‘The locals’ exhibition of unnatural suspicion…’
Well they was a different type, they was very… how can I put it ?…they were sort of stuck together, Bletchley people stuck together. They looked on outsiders with a little bit of suspicion – there must be another word for that - but a little bit of suspicion!
(Bob Berry, LAMK 1996)
Bob Berry’s interview for Living Archive was one of a number where London settlers to post-war Bletchley recalled being bemused by the natives’ reaction – a considerable contrast from that described in Kevin Adams’ other song about moving house, Settling In. Both songs were part of LAMK’s 1996 musical documentary Bigger Brighter Better, devised by Rib Davis and Roger Kitchen.
Kevin comments: ‘I wanted to show Londoners’ indignation, as if in a London pub…. All these songs are based on the life experiences of real men and women. Some are no longer with us, it is true, but some are sitting there in the front row of the audience!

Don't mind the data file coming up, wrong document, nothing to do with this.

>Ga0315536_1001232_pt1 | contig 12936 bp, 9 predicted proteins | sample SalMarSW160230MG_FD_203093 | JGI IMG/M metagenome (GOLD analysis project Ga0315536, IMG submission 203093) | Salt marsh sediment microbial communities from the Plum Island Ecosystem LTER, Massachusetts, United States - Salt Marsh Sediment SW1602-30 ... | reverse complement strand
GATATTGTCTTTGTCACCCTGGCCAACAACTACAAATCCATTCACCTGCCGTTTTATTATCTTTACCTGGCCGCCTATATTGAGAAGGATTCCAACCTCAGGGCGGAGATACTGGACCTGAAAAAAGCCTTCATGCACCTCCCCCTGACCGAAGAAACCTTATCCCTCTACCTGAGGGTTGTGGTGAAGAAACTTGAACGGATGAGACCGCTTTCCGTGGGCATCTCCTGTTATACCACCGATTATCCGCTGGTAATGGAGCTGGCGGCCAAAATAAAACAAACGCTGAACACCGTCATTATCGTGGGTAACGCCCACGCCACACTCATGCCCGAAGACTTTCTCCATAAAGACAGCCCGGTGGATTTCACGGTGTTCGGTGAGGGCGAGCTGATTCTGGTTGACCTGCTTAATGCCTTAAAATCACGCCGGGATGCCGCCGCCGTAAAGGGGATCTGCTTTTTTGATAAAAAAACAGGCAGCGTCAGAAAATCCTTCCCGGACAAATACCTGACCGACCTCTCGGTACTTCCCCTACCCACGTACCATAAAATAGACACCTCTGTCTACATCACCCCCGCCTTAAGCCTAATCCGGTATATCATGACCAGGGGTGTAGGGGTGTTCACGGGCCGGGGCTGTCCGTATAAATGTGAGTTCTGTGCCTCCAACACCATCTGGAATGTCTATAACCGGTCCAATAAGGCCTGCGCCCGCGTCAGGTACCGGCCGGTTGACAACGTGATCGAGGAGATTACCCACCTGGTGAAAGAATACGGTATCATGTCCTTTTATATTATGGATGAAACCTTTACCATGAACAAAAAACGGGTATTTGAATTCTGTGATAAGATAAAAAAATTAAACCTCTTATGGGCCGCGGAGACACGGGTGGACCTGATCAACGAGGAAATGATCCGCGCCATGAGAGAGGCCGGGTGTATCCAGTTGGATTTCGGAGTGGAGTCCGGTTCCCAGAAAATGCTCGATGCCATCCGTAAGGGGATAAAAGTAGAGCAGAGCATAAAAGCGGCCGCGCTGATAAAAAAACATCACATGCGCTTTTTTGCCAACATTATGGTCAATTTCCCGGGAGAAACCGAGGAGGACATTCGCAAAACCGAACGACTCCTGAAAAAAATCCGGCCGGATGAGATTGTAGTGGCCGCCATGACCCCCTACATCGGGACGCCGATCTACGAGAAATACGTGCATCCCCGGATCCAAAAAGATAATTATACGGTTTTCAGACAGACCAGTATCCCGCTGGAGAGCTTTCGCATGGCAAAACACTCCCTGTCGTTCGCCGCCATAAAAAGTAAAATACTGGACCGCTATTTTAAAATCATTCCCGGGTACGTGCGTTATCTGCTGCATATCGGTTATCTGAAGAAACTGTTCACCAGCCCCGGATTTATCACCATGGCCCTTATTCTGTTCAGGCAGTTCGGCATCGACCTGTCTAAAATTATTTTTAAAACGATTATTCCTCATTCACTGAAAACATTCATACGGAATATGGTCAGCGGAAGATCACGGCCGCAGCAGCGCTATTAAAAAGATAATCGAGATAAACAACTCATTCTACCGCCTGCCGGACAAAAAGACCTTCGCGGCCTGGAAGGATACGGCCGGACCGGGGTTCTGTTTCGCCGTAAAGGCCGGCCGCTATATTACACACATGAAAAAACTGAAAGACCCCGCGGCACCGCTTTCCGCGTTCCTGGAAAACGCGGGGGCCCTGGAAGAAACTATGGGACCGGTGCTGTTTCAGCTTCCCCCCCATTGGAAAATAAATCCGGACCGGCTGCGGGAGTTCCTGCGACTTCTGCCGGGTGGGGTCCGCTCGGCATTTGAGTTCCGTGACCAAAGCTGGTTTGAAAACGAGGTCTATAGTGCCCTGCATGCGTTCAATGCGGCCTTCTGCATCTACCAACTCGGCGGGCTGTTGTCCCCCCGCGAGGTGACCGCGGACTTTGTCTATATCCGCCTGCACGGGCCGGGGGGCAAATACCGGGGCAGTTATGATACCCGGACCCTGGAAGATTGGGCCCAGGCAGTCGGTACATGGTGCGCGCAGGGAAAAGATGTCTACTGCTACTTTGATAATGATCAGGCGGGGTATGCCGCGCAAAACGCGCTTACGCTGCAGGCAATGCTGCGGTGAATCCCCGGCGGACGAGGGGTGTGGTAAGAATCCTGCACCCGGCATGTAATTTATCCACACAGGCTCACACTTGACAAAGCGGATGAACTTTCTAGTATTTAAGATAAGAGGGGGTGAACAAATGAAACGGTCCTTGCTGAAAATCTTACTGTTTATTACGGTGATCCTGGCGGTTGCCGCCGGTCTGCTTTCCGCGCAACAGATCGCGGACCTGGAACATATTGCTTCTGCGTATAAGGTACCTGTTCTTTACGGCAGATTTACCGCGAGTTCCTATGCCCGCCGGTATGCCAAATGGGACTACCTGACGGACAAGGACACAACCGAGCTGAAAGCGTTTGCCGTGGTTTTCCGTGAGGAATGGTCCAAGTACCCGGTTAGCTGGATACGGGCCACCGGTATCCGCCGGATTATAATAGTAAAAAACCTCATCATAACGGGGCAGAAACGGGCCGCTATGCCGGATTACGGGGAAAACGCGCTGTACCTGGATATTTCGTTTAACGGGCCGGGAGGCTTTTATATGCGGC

‘Once the source material has been absorbed I will start by listing words and phrases that I would like to get into the lyric, looking for obvious rhymes and trying to find a metrical pattern that suits the song. With a guitar I will look for a chord sequence and my melodies usually derive from wherever my fingers can get to from within those chords.
‘Then it’s revision after revision to find the neatest way of saying things, poetically and musically, until the deadline forces you to stop. Once the song is written and given to the band something special happens - if they like it - when they take the song and do the magic on it. At that point it escapes and is no longer ‘my song’. It’s an indescribable feeling.’
The Lakes Estate got labelled because some people the Greater London Council sent down were rogues they were glad to get rid of, members of a gang. Unfortunately they got housed near each other. People who criticised the Lakes didn’t realise there were 7,000 people there but it was the bad eggs that got all the publicity.
(Ron Staniford, 1996)
I feel very defensive when the Lakes Estate gets a negative press, because there is a tremendous community there.
(Ken Beeley, 1996)
Images and interview extracts from LAMK archive
The song is featured on the Living Archive Band’s album All That’s Changed Vol 1 (LAMK)